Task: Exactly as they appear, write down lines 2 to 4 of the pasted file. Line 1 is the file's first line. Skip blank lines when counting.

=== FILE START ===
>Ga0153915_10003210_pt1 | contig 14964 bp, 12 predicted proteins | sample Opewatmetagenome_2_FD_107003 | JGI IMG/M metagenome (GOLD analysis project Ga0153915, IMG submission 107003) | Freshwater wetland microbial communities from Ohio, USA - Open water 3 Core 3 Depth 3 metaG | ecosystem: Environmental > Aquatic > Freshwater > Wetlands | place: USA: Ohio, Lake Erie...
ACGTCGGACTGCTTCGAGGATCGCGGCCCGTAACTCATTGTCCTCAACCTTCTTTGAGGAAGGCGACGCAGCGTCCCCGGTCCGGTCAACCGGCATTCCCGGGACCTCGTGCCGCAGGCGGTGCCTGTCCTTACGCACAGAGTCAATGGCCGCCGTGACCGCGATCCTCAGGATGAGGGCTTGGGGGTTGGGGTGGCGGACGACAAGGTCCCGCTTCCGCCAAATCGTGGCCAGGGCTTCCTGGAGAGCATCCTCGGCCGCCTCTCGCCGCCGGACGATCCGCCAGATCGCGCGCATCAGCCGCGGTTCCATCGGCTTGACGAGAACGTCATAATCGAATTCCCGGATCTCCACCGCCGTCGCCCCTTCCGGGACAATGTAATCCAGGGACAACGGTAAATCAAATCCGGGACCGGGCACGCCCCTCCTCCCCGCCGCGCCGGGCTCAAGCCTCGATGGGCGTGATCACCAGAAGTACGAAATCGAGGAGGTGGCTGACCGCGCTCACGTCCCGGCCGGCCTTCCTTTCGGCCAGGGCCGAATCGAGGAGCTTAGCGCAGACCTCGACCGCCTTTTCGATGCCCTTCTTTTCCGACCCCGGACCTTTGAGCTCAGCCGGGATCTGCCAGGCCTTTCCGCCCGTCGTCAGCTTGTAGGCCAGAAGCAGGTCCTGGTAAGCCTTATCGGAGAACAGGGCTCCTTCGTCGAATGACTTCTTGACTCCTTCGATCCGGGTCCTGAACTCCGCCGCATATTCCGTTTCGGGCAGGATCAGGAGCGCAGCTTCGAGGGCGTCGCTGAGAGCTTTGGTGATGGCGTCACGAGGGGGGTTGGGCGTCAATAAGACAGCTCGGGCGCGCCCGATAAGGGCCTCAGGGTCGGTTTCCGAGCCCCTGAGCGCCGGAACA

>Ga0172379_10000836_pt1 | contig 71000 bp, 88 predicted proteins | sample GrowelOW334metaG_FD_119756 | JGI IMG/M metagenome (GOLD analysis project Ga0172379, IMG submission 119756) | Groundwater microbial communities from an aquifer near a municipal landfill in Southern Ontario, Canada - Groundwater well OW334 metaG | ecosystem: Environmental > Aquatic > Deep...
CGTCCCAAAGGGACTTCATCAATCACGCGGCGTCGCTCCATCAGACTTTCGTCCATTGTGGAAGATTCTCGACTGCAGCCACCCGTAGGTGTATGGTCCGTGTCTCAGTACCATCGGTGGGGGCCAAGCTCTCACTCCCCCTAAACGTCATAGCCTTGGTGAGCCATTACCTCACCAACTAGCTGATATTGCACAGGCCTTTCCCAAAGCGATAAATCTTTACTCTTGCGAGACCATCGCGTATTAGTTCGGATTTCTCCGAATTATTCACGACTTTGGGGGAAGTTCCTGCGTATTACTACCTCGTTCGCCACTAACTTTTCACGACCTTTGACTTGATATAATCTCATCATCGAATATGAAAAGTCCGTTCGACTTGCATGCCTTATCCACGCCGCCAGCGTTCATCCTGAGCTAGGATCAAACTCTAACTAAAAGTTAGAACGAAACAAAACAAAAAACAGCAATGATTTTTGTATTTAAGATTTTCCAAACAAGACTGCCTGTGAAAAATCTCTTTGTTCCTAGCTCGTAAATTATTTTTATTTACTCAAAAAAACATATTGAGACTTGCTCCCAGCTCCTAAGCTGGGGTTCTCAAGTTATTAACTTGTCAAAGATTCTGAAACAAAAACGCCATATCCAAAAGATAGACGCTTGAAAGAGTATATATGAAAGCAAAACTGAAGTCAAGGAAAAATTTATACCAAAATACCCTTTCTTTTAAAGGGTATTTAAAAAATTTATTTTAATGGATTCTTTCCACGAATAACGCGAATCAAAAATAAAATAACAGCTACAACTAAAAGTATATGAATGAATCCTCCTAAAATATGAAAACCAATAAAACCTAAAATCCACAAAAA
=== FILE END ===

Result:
ACGTCGGACTGCTTCGAGGATCGCGGCCCGTAACTCATTGTCCTCAACCTTCTTTGAGGAAGGCGACGCAGCGTCCCCGGTCCGGTCAACCGGCATTCCCGGGACCTCGTGCCGCAGGCGGTGCCTGTCCTTACGCACAGAGTCAATGGCCGCCGTGACCGCGATCCTCAGGATGAGGGCTTGGGGGTTGGGGTGGCGGACGACAAGGTCCCGCTTCCGCCAAATCGTGGCCAGGGCTTCCTGGAGAGCATCCTCGGCCGCCTCTCGCCGCCGGACGATCCGCCAGATCGCGCGCATCAGCCGCGGTTCCATCGGCTTGACGAGAACGTCATAATCGAATTCCCGGATCTCCACCGCCGTCGCCCCTTCCGGGACAATGTAATCCAGGGACAACGGTAAATCAAATCCGGGACCGGGCACGCCCCTCCTCCCCGCCGCGCCGGGCTCAAGCCTCGATGGGCGTGATCACCAGAAGTACGAAATCGAGGAGGTGGCTGACCGCGCTCACGTCCCGGCCGGCCTTCCTTTCGGCCAGGGCCGAATCGAGGAGCTTAGCGCAGACCTCGACCGCCTTTTCGATGCCCTTCTTTTCCGACCCCGGACCTTTGAGCTCAGCCGGGATCTGCCAGGCCTTTCCGCCCGTCGTCAGCTTGTAGGCCAGAAGCAGGTCCTGGTAAGCCTTATCGGAGAACAGGGCTCCTTCGTCGAATGACTTCTTGACTCCTTCGATCCGGGTCCTGAACTCCGCCGCATATTCCGTTTCGGGCAGGATCAGGAGCGCAGCTTCGAGGGCGTCGCTGAGAGCTTTGGTGATGGCGTCACGAGGGGGGTTGGGCGTCAATAAGACAGCTCGGGCGCGCCCGATAAGGGCCTCAGGGTCGGTTTCCGAGCCCCTGAGCGCCGGAACA

>Ga0172379_10000836_pt1 | contig 71000 bp, 88 predicted proteins | sample GrowelOW334metaG_FD_119756 | JGI IMG/M metagenome (GOLD analysis project Ga0172379, IMG submission 119756) | Groundwater microbial communities from an aquifer near a municipal landfill in Southern Ontario, Canada - Groundwater well OW334 metaG | ecosystem: Environmental > Aquatic > Deep...
CGTCCCAAAGGGACTTCATCAATCACGCGGCGTCGCTCCATCAGACTTTCGTCCATTGTGGAAGATTCTCGACTGCAGCCACCCGTAGGTGTATGGTCCGTGTCTCAGTACCATCGGTGGGGGCCAAGCTCTCACTCCCCCTAAACGTCATAGCCTTGGTGAGCCATTACCTCACCAACTAGCTGATATTGCACAGGCCTTTCCCAAAGCGATAAATCTTTACTCTTGCGAGACCATCGCGTATTAGTTCGGATTTCTCCGAATTATTCACGACTTTGGGGGAAGTTCCTGCGTATTACTACCTCGTTCGCCACTAACTTTTCACGACCTTTGACTTGATATAATCTCATCATCGAATATGAAAAGTCCGTTCGACTTGCATGCCTTATCCACGCCGCCAGCGTTCATCCTGAGCTAGGATCAAACTCTAACTAAAAGTTAGAACGAAACAAAACAAAAAACAGCAATGATTTTTGTATTTAAGATTTTCCAAACAAGACTGCCTGTGAAAAATCTCTTTGTTCCTAGCTCGTAAATTATTTTTATTTACTCAAAAAAACATATTGAGACTTGCTCCCAGCTCCTAAGCTGGGGTTCTCAAGTTATTAACTTGTCAAAGATTCTGAAACAAAAACGCCATATCCAAAAGATAGACGCTTGAAAGAGTATATATGAAAGCAAAACTGAAGTCAAGGAAAAATTTATACCAAAATACCCTTTCTTTTAAAGGGTATTTAAAAAATTTATTTTAATGGATTCTTTCCACGAATAACGCGAATCAAAAATAAAATAACAGCTACAACTAAAAGTATATGAATGAATCCTCCTAAAATATGAAAACCAATAAAACCTAAAATCCACAAAAA